Interview With Courtney Hicks

To me, there's something really special about Courtney Hicks' skating. She's a powerhouse of a jumper and if you look at her performances on the Grand Prix this season (fourth place finishes at both Skate Canada in Kelowna and Trophée Éric Bompard in Bordeaux) you definitely see a skater with a renewed fire to succeed this season and a lot of marked improvement going on in terms of the way she's presenting herself as a skater. It was an absolute pleasure to have chance to speak with her about the growth in her skating this year, her goals going into this week's U.S. Figure Skating Championships in Greensboro, North Carolina and much more in this interview you're going to just love:

Q: The accomplishments you've had so far in your skating career have been fantastic - wins at international competitions like the U.S. International Classic and Ice Challenge, top five finishes at the Junior World Championships and Four Continents Championships, the U.S. Junior title in 2011 and most recently, two fourth place finishes at your first senior Grand Prix events. I'm sorry, but that's fantastic! Reflecting on what you've accomplished so far, what are your proudest moments and most special memories?

A: I'd have to say the most special memory for me was my pewter medal in Omaha at the U.S. Championships. I’d come back from an injury and that was my first time competing at Nationals since I’d won the junior title, and it was just so gratifying to see all of my hard work and struggle over the year finally pay off. Another moment that I'm extremely proud of is my short program in Salt Lake City earlier this year. I’d struggled with my attitude going into the short a lot in the previous season, and Salt Lake City was such a huge change in my mentality. I feel like that was really a pivot point in how I approach short programs now.

Q: How do you think you've changed and grown the most as a skater this season?

A: I have really decided exactly how I want to portray myself to the audience and judges. In the past I've always thought of it as ‘perform this character’, and I've realized that it's about much more than just the character that's being portrayed. Even though I'm still working on it, I'm figuring out how to inject my own emotions and performance into whatever I'm skating to and how to truly perform for an audience, and not just for myself.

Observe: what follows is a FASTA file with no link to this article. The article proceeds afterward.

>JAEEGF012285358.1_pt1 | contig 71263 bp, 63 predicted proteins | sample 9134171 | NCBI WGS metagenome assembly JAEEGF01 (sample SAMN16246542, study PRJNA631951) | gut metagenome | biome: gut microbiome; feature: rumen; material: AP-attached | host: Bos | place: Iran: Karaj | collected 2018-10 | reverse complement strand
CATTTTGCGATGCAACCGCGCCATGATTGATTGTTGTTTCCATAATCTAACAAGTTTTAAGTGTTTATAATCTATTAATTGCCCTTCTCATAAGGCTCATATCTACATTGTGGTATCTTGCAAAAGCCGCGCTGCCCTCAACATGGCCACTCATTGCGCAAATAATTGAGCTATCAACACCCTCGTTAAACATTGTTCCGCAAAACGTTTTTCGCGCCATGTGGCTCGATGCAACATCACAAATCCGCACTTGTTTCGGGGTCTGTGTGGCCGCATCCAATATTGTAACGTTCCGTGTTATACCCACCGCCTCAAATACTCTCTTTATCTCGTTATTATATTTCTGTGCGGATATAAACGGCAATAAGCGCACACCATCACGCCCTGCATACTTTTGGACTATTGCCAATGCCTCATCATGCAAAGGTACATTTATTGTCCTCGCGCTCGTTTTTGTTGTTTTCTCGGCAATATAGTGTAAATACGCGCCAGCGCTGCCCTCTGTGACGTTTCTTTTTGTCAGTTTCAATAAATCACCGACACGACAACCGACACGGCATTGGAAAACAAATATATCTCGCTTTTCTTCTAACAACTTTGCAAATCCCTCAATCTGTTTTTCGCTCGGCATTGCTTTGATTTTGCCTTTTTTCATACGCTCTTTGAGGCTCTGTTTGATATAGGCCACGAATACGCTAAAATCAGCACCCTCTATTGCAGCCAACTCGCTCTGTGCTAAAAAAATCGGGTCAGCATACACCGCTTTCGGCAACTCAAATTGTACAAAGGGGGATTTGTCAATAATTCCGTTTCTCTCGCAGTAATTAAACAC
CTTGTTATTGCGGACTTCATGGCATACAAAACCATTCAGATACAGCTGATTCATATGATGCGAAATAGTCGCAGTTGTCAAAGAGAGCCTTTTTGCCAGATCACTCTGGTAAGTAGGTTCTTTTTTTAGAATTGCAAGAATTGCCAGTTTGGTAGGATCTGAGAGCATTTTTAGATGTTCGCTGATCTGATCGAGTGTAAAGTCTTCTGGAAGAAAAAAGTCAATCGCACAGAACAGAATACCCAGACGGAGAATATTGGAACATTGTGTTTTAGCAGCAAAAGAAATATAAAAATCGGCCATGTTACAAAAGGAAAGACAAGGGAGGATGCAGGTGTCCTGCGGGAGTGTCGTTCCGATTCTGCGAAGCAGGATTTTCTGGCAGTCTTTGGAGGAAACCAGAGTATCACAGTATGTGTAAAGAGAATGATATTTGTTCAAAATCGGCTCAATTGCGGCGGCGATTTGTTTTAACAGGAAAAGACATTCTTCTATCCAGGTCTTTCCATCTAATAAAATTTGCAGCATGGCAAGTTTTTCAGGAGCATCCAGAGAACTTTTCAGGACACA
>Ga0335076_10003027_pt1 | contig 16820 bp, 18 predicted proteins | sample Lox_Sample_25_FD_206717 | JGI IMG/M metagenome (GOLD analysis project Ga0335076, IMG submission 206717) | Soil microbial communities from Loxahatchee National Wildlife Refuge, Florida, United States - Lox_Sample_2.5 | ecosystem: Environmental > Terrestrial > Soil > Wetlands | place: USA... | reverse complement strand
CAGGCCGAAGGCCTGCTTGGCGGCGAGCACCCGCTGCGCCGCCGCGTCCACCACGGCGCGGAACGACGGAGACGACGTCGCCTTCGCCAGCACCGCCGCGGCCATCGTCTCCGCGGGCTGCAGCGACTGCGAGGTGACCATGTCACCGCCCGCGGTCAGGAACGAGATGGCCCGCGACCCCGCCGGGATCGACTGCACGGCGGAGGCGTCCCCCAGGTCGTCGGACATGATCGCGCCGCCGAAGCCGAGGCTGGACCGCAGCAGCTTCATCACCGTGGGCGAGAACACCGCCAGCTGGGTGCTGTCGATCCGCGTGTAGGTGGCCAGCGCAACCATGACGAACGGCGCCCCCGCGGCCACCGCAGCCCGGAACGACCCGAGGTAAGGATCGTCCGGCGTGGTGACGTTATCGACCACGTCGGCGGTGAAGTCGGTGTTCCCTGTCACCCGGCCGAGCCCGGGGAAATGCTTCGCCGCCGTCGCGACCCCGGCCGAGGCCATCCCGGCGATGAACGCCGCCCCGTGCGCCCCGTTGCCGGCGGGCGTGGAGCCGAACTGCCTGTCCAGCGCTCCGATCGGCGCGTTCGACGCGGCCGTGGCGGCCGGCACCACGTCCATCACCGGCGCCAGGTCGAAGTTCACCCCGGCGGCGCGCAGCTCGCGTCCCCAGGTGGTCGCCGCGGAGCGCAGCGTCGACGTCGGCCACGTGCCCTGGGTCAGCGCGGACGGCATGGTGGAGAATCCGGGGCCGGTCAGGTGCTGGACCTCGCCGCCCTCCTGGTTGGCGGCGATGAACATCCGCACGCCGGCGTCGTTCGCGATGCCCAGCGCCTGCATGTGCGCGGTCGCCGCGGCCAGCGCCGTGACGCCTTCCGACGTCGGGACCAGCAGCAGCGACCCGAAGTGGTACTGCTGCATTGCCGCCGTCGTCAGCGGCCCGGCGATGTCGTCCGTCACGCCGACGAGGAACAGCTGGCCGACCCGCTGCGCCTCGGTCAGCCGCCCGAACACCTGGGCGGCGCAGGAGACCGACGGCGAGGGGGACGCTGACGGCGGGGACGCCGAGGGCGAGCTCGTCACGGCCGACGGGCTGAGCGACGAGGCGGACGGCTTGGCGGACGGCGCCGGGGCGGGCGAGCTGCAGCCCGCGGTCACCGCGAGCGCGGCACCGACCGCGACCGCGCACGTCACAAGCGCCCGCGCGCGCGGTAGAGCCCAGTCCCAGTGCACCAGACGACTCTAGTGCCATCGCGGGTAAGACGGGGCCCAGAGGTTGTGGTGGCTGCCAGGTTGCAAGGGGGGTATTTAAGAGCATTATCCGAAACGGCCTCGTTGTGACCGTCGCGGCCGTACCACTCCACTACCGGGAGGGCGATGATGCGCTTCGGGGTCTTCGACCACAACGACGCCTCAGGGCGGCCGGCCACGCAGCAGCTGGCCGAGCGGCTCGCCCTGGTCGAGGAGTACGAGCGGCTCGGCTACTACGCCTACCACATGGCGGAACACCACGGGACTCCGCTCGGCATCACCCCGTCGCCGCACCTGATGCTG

Q: That said, looking towards the U.S. Championships in Greensboro and beyond, what are your main goals and focuses in training right now?

A: I am really focusing on consistency and staying healthy. I'm also really trying to push my performance in all of my run-throughs. I know that I can do the jumps, so it’s nice to be able to take time to focus on the performance and presentation aspects of my skating.

Q: If you were throwing a party, what would be on the menu, what kind of music would be playing and what would the dress code be?

A: I think I’d go with blintzi and cheeses. I love blintzi and I don’t get it very often so that’d be a must! There would definitely need to be a coffee machine, too. For the music I’d have a mix of a ton of different styles. I love K-pop, Country, some Russian pop and alternative... so really anything would be fine. The dress code would definitely be on the dressier side, too. Since I pretty much always wear workout clothes, its fun to dress up every once in a while.

Q: You've skated to a lot of music over the past few years with a Russian theme - Korobushka, the Russian Sailor' Dance, Dark Eyes and your free skate this year is set to Anna Karenina. Has your Russian heritage played a role in your music choices?